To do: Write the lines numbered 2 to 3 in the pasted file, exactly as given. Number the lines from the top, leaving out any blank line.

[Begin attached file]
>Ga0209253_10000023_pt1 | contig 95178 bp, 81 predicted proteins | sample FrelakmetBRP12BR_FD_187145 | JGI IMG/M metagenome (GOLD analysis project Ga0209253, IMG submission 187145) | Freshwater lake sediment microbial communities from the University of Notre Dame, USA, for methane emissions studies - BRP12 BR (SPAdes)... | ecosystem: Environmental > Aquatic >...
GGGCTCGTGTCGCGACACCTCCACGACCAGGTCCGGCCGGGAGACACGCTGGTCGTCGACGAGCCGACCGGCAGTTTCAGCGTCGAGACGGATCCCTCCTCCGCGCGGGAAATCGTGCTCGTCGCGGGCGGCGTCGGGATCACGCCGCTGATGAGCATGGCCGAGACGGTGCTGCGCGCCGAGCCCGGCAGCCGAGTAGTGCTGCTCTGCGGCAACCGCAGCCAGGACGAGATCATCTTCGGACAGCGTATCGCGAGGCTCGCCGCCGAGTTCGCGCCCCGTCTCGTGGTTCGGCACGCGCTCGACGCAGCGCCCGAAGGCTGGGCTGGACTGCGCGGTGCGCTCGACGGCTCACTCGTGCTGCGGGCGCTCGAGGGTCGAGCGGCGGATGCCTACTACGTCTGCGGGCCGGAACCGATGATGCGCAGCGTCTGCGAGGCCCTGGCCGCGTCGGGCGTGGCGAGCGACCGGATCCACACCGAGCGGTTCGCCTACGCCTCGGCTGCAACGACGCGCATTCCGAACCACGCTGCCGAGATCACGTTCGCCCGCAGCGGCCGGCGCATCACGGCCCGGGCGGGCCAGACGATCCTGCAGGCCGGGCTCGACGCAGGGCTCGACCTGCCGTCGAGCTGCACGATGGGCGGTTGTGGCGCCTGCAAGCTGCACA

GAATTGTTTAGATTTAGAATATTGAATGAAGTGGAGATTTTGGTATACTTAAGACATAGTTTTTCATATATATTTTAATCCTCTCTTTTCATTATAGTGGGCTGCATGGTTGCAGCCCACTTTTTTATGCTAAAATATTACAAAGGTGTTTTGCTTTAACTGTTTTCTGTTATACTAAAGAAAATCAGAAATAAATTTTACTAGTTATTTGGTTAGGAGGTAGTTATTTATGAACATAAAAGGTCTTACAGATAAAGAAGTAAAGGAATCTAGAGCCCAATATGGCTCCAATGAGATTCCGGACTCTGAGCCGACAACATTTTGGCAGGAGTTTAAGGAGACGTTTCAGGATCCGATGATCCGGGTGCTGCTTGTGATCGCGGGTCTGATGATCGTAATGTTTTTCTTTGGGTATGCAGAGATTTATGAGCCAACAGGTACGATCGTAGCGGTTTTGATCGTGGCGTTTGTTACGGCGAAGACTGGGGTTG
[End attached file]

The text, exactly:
GGGCTCGTGTCGCGACACCTCCACGACCAGGTCCGGCCGGGAGACACGCTGGTCGTCGACGAGCCGACCGGCAGTTTCAGCGTCGAGACGGATCCCTCCTCCGCGCGGGAAATCGTGCTCGTCGCGGGCGGCGTCGGGATCACGCCGCTGATGAGCATGGCCGAGACGGTGCTGCGCGCCGAGCCCGGCAGCCGAGTAGTGCTGCTCTGCGGCAACCGCAGCCAGGACGAGATCATCTTCGGACAGCGTATCGCGAGGCTCGCCGCCGAGTTCGCGCCCCGTCTCGTGGTTCGGCACGCGCTCGACGCAGCGCCCGAAGGCTGGGCTGGACTGCGCGGTGCGCTCGACGGCTCACTCGTGCTGCGGGCGCTCGAGGGTCGAGCGGCGGATGCCTACTACGTCTGCGGGCCGGAACCGATGATGCGCAGCGTCTGCGAGGCCCTGGCCGCGTCGGGCGTGGCGAGCGACCGGATCCACACCGAGCGGTTCGCCTACGCCTCGGCTGCAACGACGCGCATTCCGAACCACGCTGCCGAGATCACGTTCGCCCGCAGCGGCCGGCGCATCACGGCCCGGGCGGGCCAGACGATCCTGCAGGCCGGGCTCGACGCAGGGCTCGACCTGCCGTCGAGCTGCACGATGGGCGGTTGTGGCGCCTGCAAGCTGCACA

GAATTGTTTAGATTTAGAATATTGAATGAAGTGGAGATTTTGGTATACTTAAGACATAGTTTTTCATATATATTTTAATCCTCTCTTTTCATTATAGTGGGCTGCATGGTTGCAGCCCACTTTTTTATGCTAAAATATTACAAAGGTGTTTTGCTTTAACTGTTTTCTGTTATACTAAAGAAAATCAGAAATAAATTTTACTAGTTATTTGGTTAGGAGGTAGTTATTTATGAACATAAAAGGTCTTACAGATAAAGAAGTAAAGGAATCTAGAGCCCAATATGGCTCCAATGAGATTCCGGACTCTGAGCCGACAACATTTTGGCAGGAGTTTAAGGAGACGTTTCAGGATCCGATGATCCGGGTGCTGCTTGTGATCGCGGGTCTGATGATCGTAATGTTTTTCTTTGGGTATGCAGAGATTTATGAGCCAACAGGTACGATCGTAGCGGTTTTGATCGTGGCGTTTGTTACGGCGAAGACTGGGGTTG